n M  artinis Above Fourth, located on the second floor at 3940 Fourth Avenue in Hillcrest, presents Armando Anto in The Maestro of Comedy for his debut with his show at 8 p.m. Armando has perfected his unique style of standup comedy, utilizing his decades of classical violin mastery and his guitar skill. Visit for ticket information. January 24

n theNAT, San Diego National History Museum, located at 1788 El Prado in Balboa Park, presents Nat Talk at 9 a.m. The topic is National History 101: Entomology. Take a deep dive into San Diego’s natural history with conversations led by local scientists and experts. This week, Vice President of Science and Conservation Dr. Michael Wall will be talking about entomology in San Diego. Tickets are available online at, at the Museum, or by calling 877.946.7797. January 25

n F riends of Mission Hills-Hillcrest/Knox Library at 215 W Washington is offering a January Speaker Series from 3 to 4:30 p.m. in the community room, titled “Images of Mission Hills.” Join local authors of Mission Hills, Allen Hazard and Janet O’Dea, as they provide commentary and insight about this stunning architectural community as it developed. In 1905, George Marston, a San Diego civic leader, commissioned urban planner John Nolan to implement a development plan for the city. Nolan’s plan, however, was never adopted. In 1908, as if to prove what was possible, Marston’s syndicate formed the restricted subdivision of Mission Hills. Then in 1909, the city announced plans to celebrate the opening of the Panama Canal. The fuse was lit and the boom that followed brought builders and skilled artisans to San Diego. As it was built, Mission Hills became architecturally magnificent. January 26

n T imken

Museum of Art, located at 1500 El Prado in Balboa Park, invites you to join them from 5:30 to 8 p.m. for a magical evening of fashion and jewelry of the late Renaissance through the mid-Georgian eras. Beyond Satin and Lace: Jewelry in the context of early modern Fashion, 1600-1790 by Speaker: Jacquelyn Babush. As part of our “Masters Cabaret” series, relax at your intimate table while sipping, snacking, and socializing and enjoying a night of full aesthetic entertainment. Tickets and VIP packages are $55 for members, and $85 for non-members. Visit www. for more information. January 29 & 30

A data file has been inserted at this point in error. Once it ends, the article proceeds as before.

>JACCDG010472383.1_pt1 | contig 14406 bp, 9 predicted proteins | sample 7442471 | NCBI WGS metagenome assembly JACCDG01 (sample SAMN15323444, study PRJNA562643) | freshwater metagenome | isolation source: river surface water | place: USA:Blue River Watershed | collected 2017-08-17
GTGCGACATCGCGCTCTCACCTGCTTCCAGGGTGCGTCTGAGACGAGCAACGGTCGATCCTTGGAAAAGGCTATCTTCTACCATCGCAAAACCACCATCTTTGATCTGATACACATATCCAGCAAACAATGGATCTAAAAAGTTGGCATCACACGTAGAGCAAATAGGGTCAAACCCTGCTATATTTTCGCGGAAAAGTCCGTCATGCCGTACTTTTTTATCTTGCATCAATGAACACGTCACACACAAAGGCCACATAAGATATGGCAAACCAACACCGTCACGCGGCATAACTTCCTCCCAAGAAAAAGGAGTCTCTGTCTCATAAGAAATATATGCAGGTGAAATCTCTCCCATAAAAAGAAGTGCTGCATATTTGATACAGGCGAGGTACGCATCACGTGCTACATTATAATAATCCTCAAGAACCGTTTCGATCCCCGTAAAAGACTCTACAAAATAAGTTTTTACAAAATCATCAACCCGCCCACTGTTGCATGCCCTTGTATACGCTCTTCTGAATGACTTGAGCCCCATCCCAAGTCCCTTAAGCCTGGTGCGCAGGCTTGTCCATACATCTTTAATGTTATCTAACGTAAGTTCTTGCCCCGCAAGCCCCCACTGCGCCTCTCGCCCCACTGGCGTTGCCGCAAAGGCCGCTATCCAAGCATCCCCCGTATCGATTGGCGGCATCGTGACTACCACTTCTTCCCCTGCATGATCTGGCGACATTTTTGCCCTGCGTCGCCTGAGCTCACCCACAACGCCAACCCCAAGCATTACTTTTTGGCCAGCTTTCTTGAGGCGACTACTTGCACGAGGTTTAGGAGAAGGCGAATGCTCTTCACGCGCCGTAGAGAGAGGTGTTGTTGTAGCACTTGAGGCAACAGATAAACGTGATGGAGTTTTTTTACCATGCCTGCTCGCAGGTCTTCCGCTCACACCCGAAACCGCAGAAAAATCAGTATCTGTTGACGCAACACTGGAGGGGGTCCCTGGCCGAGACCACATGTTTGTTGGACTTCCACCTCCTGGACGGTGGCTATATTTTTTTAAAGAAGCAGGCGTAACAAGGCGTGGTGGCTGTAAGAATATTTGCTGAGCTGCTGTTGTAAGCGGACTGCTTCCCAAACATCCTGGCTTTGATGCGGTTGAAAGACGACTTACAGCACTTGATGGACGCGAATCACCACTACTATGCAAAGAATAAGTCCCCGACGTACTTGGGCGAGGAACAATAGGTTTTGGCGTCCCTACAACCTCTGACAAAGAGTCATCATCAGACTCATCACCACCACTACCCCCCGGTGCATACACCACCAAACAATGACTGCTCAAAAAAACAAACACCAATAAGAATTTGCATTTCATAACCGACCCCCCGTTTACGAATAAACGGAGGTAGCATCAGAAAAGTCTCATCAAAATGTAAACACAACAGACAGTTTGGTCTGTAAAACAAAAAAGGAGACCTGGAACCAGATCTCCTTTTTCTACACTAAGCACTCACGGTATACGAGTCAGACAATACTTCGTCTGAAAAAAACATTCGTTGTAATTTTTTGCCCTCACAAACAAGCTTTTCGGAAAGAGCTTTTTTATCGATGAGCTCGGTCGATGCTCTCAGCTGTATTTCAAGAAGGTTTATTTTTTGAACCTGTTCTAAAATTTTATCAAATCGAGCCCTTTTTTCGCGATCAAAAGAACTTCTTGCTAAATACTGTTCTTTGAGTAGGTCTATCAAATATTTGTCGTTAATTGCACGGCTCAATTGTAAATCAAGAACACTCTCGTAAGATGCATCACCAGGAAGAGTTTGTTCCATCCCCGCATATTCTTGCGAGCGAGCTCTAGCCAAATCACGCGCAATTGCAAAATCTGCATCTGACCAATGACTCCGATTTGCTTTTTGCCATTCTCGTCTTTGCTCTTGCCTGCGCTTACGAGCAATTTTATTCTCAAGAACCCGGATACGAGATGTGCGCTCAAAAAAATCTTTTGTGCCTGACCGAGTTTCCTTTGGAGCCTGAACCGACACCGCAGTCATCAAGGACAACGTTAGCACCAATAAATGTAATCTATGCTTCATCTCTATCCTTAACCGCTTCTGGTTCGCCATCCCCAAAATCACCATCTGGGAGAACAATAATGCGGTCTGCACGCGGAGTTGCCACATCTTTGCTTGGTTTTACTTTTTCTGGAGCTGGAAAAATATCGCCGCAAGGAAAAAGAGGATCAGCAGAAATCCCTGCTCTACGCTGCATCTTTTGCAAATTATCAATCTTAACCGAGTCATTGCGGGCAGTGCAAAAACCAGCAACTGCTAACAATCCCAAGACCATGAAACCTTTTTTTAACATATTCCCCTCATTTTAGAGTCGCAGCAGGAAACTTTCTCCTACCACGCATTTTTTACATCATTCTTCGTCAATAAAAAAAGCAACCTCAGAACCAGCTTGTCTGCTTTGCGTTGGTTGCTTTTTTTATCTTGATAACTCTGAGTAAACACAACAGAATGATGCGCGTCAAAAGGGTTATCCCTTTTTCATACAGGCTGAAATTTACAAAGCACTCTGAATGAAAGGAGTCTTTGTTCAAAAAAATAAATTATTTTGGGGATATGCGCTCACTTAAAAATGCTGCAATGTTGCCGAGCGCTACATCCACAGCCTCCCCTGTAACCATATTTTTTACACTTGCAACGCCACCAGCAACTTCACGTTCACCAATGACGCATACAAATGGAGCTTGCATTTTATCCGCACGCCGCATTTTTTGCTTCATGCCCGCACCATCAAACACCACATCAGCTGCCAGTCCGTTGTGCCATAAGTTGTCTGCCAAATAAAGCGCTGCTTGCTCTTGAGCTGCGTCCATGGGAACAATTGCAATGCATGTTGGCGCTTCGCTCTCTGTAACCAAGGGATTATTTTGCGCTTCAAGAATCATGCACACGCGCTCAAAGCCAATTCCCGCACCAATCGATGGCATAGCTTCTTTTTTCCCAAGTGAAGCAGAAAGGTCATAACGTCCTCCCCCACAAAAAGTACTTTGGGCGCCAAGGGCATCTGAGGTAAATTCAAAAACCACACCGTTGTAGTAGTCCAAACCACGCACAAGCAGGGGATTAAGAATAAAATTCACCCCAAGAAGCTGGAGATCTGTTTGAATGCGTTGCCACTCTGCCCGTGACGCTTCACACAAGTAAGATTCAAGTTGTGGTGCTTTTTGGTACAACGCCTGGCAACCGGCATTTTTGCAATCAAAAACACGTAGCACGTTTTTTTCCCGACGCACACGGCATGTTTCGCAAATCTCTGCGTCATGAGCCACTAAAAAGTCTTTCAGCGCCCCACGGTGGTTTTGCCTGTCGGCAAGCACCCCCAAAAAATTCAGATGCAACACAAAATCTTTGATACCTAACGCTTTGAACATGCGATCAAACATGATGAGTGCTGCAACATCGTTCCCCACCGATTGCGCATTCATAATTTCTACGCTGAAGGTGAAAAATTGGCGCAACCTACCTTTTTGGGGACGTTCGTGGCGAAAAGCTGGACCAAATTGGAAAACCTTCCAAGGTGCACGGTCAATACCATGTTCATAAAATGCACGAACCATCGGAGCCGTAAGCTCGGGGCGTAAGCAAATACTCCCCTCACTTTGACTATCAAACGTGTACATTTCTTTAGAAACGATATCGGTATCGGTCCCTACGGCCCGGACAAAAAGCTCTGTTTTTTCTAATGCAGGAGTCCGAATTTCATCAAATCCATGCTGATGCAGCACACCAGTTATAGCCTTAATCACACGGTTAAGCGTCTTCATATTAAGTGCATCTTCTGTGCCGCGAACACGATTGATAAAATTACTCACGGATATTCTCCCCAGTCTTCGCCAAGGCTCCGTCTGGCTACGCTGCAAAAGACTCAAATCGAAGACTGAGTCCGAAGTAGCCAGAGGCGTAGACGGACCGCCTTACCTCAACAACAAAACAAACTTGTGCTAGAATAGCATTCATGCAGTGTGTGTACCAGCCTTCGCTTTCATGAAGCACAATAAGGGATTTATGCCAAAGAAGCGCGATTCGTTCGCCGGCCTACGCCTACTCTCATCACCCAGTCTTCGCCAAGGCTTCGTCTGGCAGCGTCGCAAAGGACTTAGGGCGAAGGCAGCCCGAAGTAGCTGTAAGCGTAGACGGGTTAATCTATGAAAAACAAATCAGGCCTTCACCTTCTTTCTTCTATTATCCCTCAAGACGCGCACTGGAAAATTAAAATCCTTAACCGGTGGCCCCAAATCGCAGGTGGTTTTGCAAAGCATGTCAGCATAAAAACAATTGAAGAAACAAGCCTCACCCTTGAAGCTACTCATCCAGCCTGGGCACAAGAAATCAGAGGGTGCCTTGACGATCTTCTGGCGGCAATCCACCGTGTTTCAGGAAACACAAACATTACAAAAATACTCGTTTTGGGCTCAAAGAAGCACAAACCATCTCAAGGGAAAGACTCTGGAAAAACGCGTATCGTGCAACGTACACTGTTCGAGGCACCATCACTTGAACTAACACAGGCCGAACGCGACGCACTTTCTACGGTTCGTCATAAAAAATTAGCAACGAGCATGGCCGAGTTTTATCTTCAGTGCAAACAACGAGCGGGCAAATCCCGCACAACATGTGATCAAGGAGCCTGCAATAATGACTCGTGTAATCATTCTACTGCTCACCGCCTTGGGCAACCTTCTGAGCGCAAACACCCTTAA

n M  artinis Above Fourth, located on the second floor at 3940 Fourth Avenue in Hillcrest, hosts Leslie Jordan in Over Exposed at 8 p.m. Jordan is one of the most consistently recognizable faces in popular entertainment. Exposed in a part coming-of-age story and part lighthearted Hollywood exposé. Visit www. for ticket information. February 2

n H  ilton La Jolla, located at 10950 North Torrey Pines Road in San Diego, hosts the Jewish Federation of San Diego County at 10 a.m. This gathering of women is in support of their work to provide humanitarian relief and sustain Jewish community for generations to come. This year’s title is Options, and the featured entertainer is award-winning comedy writer, bestselling author and Jewish philanthropist Carol Leifer. Purchase tickets online at


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1st Tuesday Uptown Planners Joyce Beers Hall in Uptown Mall. 6:30 p.m. 1st Thursday Uptown Partnership 3101 Fifth Ave. Call 619.298.2541. 4:30 p.m. Thursdays 7–8:30 pm San Diego Uptown Rotary Club The Uptown Rotary Club has moved to their new home at Jimmy Carter’s Mexican Cafe, 3172 Spruce at the corner of 5th. Breakfast meetings are held every Thursday 7 to 8:30 a.m. Guests are welcome to attend a meeting to learn how to become part of this dynamic organization and see why their motto is “Service Above Self.” For information, call 619.894.0140.